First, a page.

Fixed Income Trivia Time:
The U.S. Bond “Flash Crash” occured on October 15, 2014. At its daily low, how many basis points did the 10-year U.S. Treasury fall that day?
The song “Every Breath You Take” – whether you prefer the classic Sting-led Police version from the 80s or the P. Diddy remix tribute to Notorious B.I.G. in the 90s – can be every fixed income investor’s theme song this week following Chairman Powell and the Fed.
Every breath you take
Every move you make
Every bond you break
Every step you take
I’ll be watching you
Every single day
Every word you say
Every game you play…
The end of “peak dovishness” was the best description one could make from Powell’s remarks, which raised the expected forecast of inflation in 2021 a full percent higher than March’s figure to 3.4% and from 2.00% to 2.10% for 2022. They also brought forward the expected first date of the next hike from 2024 to 2023 now, with two hikes expected according to the FOMC members’ dot plots. As anticipated, there was no indication on ending the Fed bond’s buying program, but they opened up the discussion around the possibilities of a future tapering. Fed Chairman Jerome Powell said, “you can think of this meeting that we had as the ‘talking about talking about’ meeting.” This language was reminiscent of Powell’s past remarks where he said the Fed was not “thinking about thinking about raising rates.” As Powell plays the Fed-speak game, it raises the risk of market participants misinterpreting the Fed in the coming months as Powell tries to thread a needle on the balance between slowly removing stimulus vs. the economic data coming in higher than anticipated (mainly inflation). As uncertain as fixed income investors are at this moment on the direction of rates and the future shape of the yield curve, one certainty is more volatility ahead given the range of views now on both sides of the debate.
The main economic event this week was certainly the Fed and their forecasts, but beyond that we saw price data coming higher than expected for May’s MoM Core PPI (+0.7% vs. +0.5 exp.) and MoM U.S. import and export prices, +1.1% vs. +0.8% exp. and +2.2% vs. 0.8% exp., respectively. U.S. industrial and manufacturing production data also came in stronger than anticipated, +0.8% vs. 0.6% exp. and +0.9% vs. 0.6% exp., respectively. Weekly initial jobless claims were +37k to 412k last week marking the first increase in several weeks. Despite the uptick, the 4-week average is now below 400k since the pandemic started last March, however, at 395k it is still +175k more than the pre-pandemic averages from early 2020. The key releases for next week are existing and new home sales, durable good orders, and the Fed’s favorite inflation measure, core PCE to be released on Friday. Fed Chairman Powell will also be testifying in front of Congress on Tuesday on “The Federal Reserve’s Response to the Coronavirus Pandemic” before the Select Subcommittee on Coronavirus Crisis.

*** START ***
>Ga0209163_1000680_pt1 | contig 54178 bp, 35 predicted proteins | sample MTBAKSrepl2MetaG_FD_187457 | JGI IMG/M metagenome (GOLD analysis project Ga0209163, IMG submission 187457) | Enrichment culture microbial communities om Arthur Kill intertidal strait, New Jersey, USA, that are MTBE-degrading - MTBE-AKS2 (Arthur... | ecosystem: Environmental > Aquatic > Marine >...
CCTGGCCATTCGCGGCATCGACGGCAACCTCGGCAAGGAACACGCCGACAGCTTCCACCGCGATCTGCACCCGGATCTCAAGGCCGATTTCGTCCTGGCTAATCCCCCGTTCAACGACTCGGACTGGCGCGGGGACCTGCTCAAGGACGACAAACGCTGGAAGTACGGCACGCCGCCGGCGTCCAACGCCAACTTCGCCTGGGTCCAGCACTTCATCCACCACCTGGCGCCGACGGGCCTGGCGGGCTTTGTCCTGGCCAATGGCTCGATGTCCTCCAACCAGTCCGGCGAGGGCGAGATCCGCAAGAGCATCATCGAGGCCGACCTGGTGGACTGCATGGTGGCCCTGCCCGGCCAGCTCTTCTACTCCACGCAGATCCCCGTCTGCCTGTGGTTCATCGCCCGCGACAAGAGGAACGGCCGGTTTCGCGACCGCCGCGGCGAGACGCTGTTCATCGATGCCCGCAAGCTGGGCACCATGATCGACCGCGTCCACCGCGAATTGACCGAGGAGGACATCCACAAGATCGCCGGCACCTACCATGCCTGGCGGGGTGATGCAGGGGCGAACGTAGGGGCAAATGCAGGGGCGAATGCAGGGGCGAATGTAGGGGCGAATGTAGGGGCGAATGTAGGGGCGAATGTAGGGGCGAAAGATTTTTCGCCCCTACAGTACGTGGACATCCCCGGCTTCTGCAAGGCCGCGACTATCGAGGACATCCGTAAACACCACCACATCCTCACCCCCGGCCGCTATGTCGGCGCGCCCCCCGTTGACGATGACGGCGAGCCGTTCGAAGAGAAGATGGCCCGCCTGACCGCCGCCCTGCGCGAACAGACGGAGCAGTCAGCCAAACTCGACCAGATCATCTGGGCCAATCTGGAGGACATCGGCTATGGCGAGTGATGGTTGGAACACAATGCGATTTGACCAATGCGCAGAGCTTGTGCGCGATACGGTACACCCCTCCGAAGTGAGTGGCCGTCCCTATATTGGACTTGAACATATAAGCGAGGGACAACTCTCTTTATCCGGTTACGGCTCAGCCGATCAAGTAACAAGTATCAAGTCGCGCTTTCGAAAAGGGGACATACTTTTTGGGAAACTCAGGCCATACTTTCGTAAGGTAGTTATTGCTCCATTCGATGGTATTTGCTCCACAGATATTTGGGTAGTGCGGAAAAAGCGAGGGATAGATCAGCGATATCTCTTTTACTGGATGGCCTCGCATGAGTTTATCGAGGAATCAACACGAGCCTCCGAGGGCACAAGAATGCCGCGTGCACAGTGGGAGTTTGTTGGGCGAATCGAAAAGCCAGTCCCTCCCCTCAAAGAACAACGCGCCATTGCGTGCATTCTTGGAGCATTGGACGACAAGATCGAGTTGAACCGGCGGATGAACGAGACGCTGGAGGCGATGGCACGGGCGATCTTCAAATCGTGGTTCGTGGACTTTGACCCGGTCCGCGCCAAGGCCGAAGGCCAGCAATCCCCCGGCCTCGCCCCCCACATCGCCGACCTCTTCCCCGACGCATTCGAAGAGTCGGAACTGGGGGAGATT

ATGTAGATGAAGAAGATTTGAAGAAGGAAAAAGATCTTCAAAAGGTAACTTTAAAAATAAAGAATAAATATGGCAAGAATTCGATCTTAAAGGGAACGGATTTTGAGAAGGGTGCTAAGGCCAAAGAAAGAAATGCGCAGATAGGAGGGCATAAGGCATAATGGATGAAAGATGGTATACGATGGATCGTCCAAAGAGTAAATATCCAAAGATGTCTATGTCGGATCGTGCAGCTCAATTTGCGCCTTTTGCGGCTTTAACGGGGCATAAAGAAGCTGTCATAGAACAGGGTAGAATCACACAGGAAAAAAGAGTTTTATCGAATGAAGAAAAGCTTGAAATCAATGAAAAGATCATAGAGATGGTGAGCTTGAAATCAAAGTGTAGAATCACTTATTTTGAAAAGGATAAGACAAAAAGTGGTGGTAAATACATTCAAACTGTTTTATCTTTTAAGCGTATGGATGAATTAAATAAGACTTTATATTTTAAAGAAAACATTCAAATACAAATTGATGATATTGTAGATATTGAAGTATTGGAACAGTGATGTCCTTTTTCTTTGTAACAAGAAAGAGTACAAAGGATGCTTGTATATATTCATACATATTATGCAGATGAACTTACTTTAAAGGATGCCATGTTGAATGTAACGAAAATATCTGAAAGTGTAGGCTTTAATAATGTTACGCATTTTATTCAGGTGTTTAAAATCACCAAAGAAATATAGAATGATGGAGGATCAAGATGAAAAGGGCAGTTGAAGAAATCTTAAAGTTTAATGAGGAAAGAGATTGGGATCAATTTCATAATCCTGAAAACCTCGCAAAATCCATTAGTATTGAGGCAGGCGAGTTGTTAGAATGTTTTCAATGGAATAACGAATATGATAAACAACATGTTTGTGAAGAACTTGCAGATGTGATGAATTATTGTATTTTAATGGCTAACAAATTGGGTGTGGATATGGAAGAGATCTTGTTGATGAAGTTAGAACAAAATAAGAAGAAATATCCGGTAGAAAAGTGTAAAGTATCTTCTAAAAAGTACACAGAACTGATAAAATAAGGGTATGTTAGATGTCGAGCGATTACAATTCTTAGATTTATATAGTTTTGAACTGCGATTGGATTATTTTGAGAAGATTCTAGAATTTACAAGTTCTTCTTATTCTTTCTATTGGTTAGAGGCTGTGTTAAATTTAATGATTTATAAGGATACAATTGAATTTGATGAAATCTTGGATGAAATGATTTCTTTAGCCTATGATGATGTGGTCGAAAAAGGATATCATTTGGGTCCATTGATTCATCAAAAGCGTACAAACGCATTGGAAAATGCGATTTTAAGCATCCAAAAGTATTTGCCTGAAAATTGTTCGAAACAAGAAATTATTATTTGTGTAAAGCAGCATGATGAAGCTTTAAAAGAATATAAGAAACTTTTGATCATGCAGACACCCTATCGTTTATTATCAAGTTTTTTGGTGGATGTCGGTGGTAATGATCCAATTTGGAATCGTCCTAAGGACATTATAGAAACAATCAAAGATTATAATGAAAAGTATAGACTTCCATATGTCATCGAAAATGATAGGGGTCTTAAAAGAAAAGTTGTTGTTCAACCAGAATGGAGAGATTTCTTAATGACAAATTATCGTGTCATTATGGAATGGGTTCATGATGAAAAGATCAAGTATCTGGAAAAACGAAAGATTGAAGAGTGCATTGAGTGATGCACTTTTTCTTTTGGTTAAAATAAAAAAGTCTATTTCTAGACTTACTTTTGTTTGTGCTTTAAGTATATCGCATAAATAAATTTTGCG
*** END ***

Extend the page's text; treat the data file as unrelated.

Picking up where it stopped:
U.S. Treasury curve bear flattens as investors react to Fed outlook
After peaking at around +160bps at the end of Q1, the 2s-10s curve has flattened more than -35bps. The 2yr note finally joined in the fun, contributing to the recent change with yields higher +10bps WoW combined with the 10yr note relatively unchanged at 1.47%. The 5yr note was the worst spot on the curve, +15bps higher at 0.90%, and the 30yr bond was the outperformer, -12bps WoW ending the week at 2.03%.
Credit spreads continue to hold in, HY and IG cash bond spreads through levels not seen since 2007
Reuters reported that the ICE BofA U.S. High Yield Index spread dipped to +312bps points mid-week, the lowest level since July 2007. That was -5bps lower than the prior day’s close as the market reacted to the Fed. High yield has not been the only beneficiary lately as investors around the globe continue the hunt for yield; the ICE BofA U.S. Investment Grade Index also performed well, reaching its lowest level since February 2007 this week.
IG sector outperformance was relatively even across various segments except for safe-haven utilities and financials. Both have lagged on the month as investors have more appetite for risk and are less bullish on financials given the recent flattening of the Treasury curve.
No notable rating changes this week
There was a lack of any rating changes from S&P this week.
Muni yields higher across the curve, outperformed the intermediate part and lagged in the long end
Municipal investors saw higher bond yields across the curve with the U.S. Treasury curve higher out to 7 years and lower in longer-dated maturities – munis could not keep pace with the volatile rates markets this week. Given positive supply/demand technical, talk of a much-anticipated infrastructure bill, and a solid fundamental picture for state finances, it will be hard to see munis underperform Treasuries over the next 6-9 months. An estimated $49bn has been invested in the municipal bond market this year, according to Refinitiv Lipper. Given the increased search for yield, investors have been targeting high-yield muni bonds, which account for only 5% of the market but 25% of inflows.
*Disclosure on all charts: Figures shown above are the weighted aggregate of bonds that currently have an IDC price and based off transactions over the past 2 weeks. This may create anomalies in the data but aligns with our effort to reflect actual market conditions. Data pulled as of end of day Thursday, June 17, 2021.
Fixed Income Trivia Time:
33bps: The 10-year UST fell from 2.19% to 1.86%
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